We are a Chapter of the Florida Anthropological Society

Located in North Port, Florida, we promote education of Florida archaeology through scholarly speakers, field trips, newsletters, and public events.

ABOUT WMSLSSAS
We are a group of local citizens interested in the cultural heritage and history of our state, country, and world. Our focus is on education and historic preservation and we support professional research. We provide public presentations on archaeology, history, paleontology, and related subjects.

OUR MEETINGS

We meet the second Tuesday of the month (except June-August) at 7:00pm, currently via ZOOM. All meetings are open to the public.

FIELD TRIPS & EVENTS

We often take trips to regional historic or archaeological sites, as well as Florida museums, to learn and have fun. These trips may include bus rides or carpooling, sometimes walking and hiking, and usually a lunch or other snacks. Costs will vary, and most trips are open to the public.

VOLUNTEER OPPORTUNITIES

We inform members when volunteer opportunities are available on professionally supervised excavations and encourage participation. We work with city and county governments on local preservation projects. Volunteer experience level can vary. It's a great way to learn archaeological techniques.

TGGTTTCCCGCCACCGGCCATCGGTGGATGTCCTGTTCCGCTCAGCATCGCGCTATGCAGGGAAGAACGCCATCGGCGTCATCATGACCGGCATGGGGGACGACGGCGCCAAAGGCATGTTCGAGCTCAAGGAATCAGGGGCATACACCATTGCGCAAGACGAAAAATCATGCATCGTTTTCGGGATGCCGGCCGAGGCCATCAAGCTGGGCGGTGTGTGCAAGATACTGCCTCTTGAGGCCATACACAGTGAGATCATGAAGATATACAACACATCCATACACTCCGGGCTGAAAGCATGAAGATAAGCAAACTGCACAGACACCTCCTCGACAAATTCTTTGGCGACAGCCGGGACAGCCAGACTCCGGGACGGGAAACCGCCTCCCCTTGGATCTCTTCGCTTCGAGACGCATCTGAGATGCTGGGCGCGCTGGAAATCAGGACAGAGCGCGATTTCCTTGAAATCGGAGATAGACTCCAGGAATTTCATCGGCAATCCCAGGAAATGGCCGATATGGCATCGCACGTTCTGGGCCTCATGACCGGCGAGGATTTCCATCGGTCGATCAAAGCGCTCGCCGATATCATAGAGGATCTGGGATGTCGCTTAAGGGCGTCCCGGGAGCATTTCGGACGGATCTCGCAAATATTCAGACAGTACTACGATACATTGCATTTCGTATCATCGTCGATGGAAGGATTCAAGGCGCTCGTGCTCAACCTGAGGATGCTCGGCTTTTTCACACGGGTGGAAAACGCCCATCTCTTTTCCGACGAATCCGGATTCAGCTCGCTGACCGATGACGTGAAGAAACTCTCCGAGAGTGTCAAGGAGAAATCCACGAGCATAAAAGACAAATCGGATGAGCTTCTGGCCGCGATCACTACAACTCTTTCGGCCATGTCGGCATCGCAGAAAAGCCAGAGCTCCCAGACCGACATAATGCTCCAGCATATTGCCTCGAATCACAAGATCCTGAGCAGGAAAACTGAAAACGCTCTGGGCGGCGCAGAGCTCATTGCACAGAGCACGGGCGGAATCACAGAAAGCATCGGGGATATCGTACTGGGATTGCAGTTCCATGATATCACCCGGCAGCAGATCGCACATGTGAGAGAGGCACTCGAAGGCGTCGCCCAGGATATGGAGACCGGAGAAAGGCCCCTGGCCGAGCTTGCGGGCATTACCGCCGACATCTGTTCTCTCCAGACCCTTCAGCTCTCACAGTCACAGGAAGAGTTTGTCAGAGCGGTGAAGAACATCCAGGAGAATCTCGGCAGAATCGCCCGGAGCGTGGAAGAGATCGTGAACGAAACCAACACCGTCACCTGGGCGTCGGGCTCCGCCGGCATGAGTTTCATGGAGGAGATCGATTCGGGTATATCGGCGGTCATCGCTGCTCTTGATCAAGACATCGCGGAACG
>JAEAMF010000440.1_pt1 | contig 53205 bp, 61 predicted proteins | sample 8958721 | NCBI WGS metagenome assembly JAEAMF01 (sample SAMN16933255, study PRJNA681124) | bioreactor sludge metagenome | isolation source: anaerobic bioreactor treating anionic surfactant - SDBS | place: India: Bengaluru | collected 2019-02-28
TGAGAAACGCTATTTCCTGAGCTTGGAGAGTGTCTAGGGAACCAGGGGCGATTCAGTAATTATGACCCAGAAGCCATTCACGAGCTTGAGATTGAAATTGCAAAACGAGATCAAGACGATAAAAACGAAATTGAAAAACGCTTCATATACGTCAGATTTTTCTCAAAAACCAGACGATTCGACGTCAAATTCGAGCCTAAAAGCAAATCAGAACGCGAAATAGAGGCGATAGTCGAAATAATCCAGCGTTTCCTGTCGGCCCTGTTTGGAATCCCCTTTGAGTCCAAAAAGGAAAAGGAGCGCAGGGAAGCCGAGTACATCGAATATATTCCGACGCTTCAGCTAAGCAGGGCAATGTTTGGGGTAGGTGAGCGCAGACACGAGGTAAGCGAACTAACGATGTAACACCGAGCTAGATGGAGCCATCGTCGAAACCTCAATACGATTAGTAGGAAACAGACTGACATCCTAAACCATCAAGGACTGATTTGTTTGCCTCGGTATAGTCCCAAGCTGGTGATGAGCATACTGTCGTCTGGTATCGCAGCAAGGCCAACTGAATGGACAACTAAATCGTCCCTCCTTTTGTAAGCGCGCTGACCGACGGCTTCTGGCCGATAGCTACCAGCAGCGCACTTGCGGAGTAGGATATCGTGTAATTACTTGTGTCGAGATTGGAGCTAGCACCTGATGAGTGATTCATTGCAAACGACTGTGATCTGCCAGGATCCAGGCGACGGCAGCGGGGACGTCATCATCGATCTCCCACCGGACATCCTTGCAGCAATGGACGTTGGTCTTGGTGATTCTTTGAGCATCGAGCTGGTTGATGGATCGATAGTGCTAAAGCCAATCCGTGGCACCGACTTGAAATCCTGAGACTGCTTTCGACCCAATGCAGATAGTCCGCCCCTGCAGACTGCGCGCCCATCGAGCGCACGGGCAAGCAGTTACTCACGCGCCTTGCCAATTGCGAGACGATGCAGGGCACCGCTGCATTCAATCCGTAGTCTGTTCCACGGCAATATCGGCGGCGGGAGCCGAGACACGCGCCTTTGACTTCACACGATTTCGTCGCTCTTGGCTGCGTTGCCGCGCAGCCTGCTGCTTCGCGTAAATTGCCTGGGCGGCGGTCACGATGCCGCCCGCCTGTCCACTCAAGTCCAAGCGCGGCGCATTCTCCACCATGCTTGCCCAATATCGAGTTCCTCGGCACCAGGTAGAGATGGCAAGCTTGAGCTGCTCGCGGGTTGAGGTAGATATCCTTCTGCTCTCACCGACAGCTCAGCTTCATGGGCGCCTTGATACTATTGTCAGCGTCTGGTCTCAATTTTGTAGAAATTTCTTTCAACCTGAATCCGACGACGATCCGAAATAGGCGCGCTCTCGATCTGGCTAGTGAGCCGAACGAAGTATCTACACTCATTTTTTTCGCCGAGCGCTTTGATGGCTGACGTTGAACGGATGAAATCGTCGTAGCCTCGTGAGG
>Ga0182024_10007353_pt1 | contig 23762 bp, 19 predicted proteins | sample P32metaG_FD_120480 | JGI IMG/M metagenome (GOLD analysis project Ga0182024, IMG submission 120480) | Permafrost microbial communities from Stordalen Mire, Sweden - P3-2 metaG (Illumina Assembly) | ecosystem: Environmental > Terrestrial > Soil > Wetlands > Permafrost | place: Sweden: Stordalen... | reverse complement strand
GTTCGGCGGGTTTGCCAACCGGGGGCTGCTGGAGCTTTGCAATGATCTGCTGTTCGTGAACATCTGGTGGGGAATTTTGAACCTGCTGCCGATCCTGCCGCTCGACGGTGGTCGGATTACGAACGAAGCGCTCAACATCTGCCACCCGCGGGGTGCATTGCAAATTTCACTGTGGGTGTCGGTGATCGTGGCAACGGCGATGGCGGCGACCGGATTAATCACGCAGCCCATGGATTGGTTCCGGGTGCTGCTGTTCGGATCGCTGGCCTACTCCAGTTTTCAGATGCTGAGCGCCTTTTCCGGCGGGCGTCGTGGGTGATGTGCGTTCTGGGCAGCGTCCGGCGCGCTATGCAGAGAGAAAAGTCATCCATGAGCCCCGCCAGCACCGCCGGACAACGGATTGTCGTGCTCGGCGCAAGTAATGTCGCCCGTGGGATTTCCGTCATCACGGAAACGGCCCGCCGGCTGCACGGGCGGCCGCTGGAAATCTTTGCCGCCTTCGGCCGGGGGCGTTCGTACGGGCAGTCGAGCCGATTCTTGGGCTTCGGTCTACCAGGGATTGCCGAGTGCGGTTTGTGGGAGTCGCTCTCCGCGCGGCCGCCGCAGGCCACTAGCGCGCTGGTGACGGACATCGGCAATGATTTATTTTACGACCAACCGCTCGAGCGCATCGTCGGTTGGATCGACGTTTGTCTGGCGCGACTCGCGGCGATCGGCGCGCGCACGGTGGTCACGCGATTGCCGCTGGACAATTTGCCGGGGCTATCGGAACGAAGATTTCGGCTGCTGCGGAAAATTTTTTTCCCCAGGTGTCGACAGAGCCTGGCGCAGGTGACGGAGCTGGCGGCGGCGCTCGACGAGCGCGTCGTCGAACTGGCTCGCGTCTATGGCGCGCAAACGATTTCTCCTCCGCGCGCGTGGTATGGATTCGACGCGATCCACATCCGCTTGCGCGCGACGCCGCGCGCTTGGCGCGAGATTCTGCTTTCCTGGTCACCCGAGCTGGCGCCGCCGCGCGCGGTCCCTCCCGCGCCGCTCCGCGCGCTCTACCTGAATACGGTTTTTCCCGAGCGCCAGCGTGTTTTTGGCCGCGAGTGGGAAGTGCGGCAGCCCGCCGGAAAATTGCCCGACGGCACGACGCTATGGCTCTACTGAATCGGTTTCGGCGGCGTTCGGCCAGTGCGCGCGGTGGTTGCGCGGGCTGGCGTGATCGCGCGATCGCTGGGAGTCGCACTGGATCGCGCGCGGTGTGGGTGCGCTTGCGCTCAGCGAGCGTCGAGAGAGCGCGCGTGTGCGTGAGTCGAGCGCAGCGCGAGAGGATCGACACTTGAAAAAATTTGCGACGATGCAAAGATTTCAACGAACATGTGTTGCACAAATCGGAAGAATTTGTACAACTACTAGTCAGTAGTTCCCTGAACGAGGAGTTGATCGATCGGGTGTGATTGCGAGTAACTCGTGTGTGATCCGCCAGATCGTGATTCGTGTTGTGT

JOIN US FOR A MEETING

TIME: 7 pm – 8 pm Eastern Time
IN PERSON LOCATION: North Port Community United Church of Christ, 3450 South Biscayne Boulevard

ABOUT OUR ZOOM MEETINGS IF NEEDED
Our president, Kathy Gerace, will open and host the meetings, accept invitations, have a few brief announcements, introduce the speaker, and turn the screen over to our speaker where they will direct their PowerPoint presentation. We can join with video and speakers for five minutes prior to the meeting and then you will be asked to please turn off both video and microphone. After the meeting there will be a question and answer period. You can add you questions by clicking the “chat” icon and typing. The speaker can then address your questions after the meeting.

If you cannot join us in person, Join Zoom Meeting:
https://us02web.zoom.us/j/89602229117?pwd=SUVRZWU4MjB6ZlJMa0NVN1BDQm1GQT09
Meeting ID: 896 0222 9117 Passcode: 118234

Tuesday, May 14, 2024: Natalie De La Torre Salas
WEEDS AND SEEDS: A HISTORY OF DINING IN SOUTHERN FLORIDA

Cattle, citrus, and many other common foods today were brought to Florida by the Spanish, so what were people eating before then? This talk covers what people would have had for dinner in Southwest Florida 2,000 years ago. Topics of environment, flora and fauna, archaeological research, and historical documents all come together to answer this question.

Natalie De La Torre Salas serves as the public archaeologist for the Florida Public Archaeology Network’s Southwest region. She is a certified member of the Register of Professional Archaeologists (RPA) and is an active member of the Hispanic Access Foundation’s Climate Council. Her primary objective with FPAN is to create archaeology programs and public outreach initiatives tailored to Latinx communities in Southwest Florida. Additionally, she is the founder and co-host of the podcast ‘Ecos Patrimoniales,’ which delves into heritage and disaster-related topics within the context of Latin America and the Hispanic Caribbean.  

 

 

Tuesday, April 9, 2024: Dr. Jeffrey M. Mitchem